Usage and Grammar
Q. I am uncertain about the correct usage in the following sentence: “There is no solution, since the absolute value, by definition, can not be equal to a negative number.” I’ve looked through your book and it appears to me that it is a closed (or solid) compound word—cannot. The editor I work for insists that it is can not. Please advise.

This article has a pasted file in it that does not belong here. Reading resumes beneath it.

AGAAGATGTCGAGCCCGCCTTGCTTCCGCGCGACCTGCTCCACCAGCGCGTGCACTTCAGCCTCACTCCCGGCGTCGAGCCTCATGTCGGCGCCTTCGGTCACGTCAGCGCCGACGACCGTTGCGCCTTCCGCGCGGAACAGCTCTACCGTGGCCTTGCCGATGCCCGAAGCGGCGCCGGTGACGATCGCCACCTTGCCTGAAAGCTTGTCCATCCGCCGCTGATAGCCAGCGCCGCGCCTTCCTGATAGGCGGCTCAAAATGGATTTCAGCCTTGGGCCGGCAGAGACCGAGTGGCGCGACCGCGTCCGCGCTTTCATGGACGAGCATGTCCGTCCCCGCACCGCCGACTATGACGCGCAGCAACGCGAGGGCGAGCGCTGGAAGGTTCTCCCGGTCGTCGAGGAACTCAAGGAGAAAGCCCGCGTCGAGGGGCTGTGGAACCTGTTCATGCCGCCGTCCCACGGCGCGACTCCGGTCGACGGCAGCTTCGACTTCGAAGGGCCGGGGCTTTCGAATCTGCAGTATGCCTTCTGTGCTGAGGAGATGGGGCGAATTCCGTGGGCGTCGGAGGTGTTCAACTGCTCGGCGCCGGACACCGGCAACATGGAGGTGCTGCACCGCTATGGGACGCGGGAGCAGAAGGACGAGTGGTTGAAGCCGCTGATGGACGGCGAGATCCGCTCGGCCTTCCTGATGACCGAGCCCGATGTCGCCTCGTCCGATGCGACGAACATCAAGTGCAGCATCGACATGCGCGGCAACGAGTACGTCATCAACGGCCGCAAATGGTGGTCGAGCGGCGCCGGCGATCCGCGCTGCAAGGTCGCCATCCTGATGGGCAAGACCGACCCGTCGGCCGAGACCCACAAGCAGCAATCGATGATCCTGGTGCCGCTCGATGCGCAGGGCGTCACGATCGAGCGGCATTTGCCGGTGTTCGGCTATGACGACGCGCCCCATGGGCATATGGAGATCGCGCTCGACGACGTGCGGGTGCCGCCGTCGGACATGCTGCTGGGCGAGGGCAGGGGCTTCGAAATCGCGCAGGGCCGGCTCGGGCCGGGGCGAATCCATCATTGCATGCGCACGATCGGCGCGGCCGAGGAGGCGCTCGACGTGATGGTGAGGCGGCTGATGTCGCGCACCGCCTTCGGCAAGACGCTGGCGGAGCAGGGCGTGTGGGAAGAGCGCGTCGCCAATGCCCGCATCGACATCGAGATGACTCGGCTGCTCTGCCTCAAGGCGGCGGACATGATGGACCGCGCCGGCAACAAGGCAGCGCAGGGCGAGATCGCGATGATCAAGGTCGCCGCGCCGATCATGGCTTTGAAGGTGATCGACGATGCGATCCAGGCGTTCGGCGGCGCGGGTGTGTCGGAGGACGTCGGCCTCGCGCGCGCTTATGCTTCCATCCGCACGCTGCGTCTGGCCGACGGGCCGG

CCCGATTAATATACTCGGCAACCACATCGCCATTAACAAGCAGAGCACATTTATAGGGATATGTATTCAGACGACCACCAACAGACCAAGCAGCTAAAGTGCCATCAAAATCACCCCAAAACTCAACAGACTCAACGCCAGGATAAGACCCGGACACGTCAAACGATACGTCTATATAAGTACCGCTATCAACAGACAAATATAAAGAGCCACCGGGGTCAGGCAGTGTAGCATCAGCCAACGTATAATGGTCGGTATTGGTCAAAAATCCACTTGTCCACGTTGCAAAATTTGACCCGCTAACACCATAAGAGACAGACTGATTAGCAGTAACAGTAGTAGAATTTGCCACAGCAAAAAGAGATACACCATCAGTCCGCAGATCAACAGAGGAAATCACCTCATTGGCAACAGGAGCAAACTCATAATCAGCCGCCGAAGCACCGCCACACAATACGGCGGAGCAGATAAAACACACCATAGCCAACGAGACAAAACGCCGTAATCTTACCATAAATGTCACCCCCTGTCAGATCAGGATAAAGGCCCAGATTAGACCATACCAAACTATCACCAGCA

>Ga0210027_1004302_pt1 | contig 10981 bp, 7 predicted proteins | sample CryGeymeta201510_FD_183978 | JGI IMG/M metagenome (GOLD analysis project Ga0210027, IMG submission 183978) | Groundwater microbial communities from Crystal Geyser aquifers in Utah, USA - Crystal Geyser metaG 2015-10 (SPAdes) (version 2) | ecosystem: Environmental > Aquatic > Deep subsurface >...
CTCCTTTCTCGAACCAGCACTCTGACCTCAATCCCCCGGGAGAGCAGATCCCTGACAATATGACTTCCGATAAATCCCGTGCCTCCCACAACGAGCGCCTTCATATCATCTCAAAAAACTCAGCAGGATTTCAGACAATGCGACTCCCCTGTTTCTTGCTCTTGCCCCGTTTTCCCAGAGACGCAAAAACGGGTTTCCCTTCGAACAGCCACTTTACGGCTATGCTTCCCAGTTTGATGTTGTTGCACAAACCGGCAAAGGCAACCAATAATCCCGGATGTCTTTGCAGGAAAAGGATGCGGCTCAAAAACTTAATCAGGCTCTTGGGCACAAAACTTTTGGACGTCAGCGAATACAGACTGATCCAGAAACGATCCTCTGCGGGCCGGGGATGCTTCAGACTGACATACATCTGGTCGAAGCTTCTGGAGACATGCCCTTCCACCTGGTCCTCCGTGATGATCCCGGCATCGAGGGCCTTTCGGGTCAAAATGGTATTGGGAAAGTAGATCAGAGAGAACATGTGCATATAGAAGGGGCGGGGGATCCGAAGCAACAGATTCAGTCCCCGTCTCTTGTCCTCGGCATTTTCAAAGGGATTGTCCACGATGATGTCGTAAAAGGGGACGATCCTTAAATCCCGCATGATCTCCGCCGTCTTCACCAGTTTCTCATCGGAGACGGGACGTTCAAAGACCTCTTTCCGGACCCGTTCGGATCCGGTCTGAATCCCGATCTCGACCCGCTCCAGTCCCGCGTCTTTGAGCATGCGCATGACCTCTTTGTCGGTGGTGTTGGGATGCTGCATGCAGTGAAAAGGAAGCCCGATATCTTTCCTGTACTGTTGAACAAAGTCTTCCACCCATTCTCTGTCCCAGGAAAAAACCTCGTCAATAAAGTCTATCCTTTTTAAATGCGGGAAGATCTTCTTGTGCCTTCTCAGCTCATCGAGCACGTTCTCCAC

A. The negative form of “can” is “cannot” or, contracted, “can’t.” The two-word phrase “can not” is rarely necessary: e.g., “I can eat this slice of pizza, or I can not eat it: the choice and its consequences are entirely mine.” In your example, certainly, “cannot” is correct.